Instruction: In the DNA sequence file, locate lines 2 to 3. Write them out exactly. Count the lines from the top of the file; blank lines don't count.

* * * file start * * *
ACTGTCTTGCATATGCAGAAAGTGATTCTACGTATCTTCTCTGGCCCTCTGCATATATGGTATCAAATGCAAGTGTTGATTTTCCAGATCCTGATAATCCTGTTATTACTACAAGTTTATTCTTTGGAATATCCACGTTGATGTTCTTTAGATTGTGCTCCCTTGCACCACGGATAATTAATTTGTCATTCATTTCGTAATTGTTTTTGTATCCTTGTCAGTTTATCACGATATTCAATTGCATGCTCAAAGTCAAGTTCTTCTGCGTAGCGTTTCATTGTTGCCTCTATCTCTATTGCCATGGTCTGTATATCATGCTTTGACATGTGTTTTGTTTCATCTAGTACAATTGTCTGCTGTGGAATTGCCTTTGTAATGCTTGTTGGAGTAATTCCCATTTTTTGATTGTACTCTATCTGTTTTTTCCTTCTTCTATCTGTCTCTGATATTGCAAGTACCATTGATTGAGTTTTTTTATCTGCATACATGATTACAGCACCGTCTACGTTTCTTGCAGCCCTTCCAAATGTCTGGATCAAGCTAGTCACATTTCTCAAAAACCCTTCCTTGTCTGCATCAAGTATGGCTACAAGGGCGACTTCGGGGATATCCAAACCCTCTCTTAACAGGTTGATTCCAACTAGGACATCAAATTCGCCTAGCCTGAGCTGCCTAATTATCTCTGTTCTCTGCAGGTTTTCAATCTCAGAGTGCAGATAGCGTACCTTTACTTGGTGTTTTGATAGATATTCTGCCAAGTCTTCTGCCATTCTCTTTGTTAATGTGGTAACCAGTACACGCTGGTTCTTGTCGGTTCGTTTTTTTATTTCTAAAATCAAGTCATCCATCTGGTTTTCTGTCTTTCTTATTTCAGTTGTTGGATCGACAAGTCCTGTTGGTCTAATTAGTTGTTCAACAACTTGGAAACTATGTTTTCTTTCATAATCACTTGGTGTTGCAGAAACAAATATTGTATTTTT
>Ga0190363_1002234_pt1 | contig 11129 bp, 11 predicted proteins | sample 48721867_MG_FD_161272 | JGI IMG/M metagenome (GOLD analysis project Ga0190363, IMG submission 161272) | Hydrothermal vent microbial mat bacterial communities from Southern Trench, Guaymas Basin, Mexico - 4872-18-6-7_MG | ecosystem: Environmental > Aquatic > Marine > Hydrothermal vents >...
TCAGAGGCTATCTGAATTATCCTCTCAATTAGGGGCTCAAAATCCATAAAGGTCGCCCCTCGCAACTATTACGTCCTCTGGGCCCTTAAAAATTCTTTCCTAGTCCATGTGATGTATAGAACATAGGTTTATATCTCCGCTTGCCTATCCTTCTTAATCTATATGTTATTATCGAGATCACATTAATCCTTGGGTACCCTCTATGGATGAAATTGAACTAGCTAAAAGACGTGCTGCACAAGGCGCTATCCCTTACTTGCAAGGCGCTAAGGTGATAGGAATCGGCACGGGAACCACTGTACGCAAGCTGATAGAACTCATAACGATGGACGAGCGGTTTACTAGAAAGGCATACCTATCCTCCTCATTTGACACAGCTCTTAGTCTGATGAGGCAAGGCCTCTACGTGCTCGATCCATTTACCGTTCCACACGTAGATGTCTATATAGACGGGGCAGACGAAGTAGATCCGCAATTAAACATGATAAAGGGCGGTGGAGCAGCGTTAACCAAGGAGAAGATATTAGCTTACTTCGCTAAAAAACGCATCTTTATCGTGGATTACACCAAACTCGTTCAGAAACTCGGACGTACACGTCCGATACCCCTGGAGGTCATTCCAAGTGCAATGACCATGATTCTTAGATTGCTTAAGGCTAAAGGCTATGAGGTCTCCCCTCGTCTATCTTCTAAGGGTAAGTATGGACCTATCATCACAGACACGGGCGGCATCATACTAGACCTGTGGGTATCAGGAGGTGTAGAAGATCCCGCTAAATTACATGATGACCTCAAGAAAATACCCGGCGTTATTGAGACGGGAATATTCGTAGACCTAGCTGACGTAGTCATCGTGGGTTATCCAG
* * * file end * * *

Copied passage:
>Ga0190363_1002234_pt1 | contig 11129 bp, 11 predicted proteins | sample 48721867_MG_FD_161272 | JGI IMG/M metagenome (GOLD analysis project Ga0190363, IMG submission 161272) | Hydrothermal vent microbial mat bacterial communities from Southern Trench, Guaymas Basin, Mexico - 4872-18-6-7_MG | ecosystem: Environmental > Aquatic > Marine > Hydrothermal vents >...
TCAGAGGCTATCTGAATTATCCTCTCAATTAGGGGCTCAAAATCCATAAAGGTCGCCCCTCGCAACTATTACGTCCTCTGGGCCCTTAAAAATTCTTTCCTAGTCCATGTGATGTATAGAACATAGGTTTATATCTCCGCTTGCCTATCCTTCTTAATCTATATGTTATTATCGAGATCACATTAATCCTTGGGTACCCTCTATGGATGAAATTGAACTAGCTAAAAGACGTGCTGCACAAGGCGCTATCCCTTACTTGCAAGGCGCTAAGGTGATAGGAATCGGCACGGGAACCACTGTACGCAAGCTGATAGAACTCATAACGATGGACGAGCGGTTTACTAGAAAGGCATACCTATCCTCCTCATTTGACACAGCTCTTAGTCTGATGAGGCAAGGCCTCTACGTGCTCGATCCATTTACCGTTCCACACGTAGATGTCTATATAGACGGGGCAGACGAAGTAGATCCGCAATTAAACATGATAAAGGGCGGTGGAGCAGCGTTAACCAAGGAGAAGATATTAGCTTACTTCGCTAAAAAACGCATCTTTATCGTGGATTACACCAAACTCGTTCAGAAACTCGGACGTACACGTCCGATACCCCTGGAGGTCATTCCAAGTGCAATGACCATGATTCTTAGATTGCTTAAGGCTAAAGGCTATGAGGTCTCCCCTCGTCTATCTTCTAAGGGTAAGTATGGACCTATCATCACAGACACGGGCGGCATCATACTAGACCTGTGGGTATCAGGAGGTGTAGAAGATCCCGCTAAATTACATGATGACCTCAAGAAAATACCCGGCGTTATTGAGACGGGAATATTCGTAGACCTAGCTGACGTAGTCATCGTGGGTTATCCAG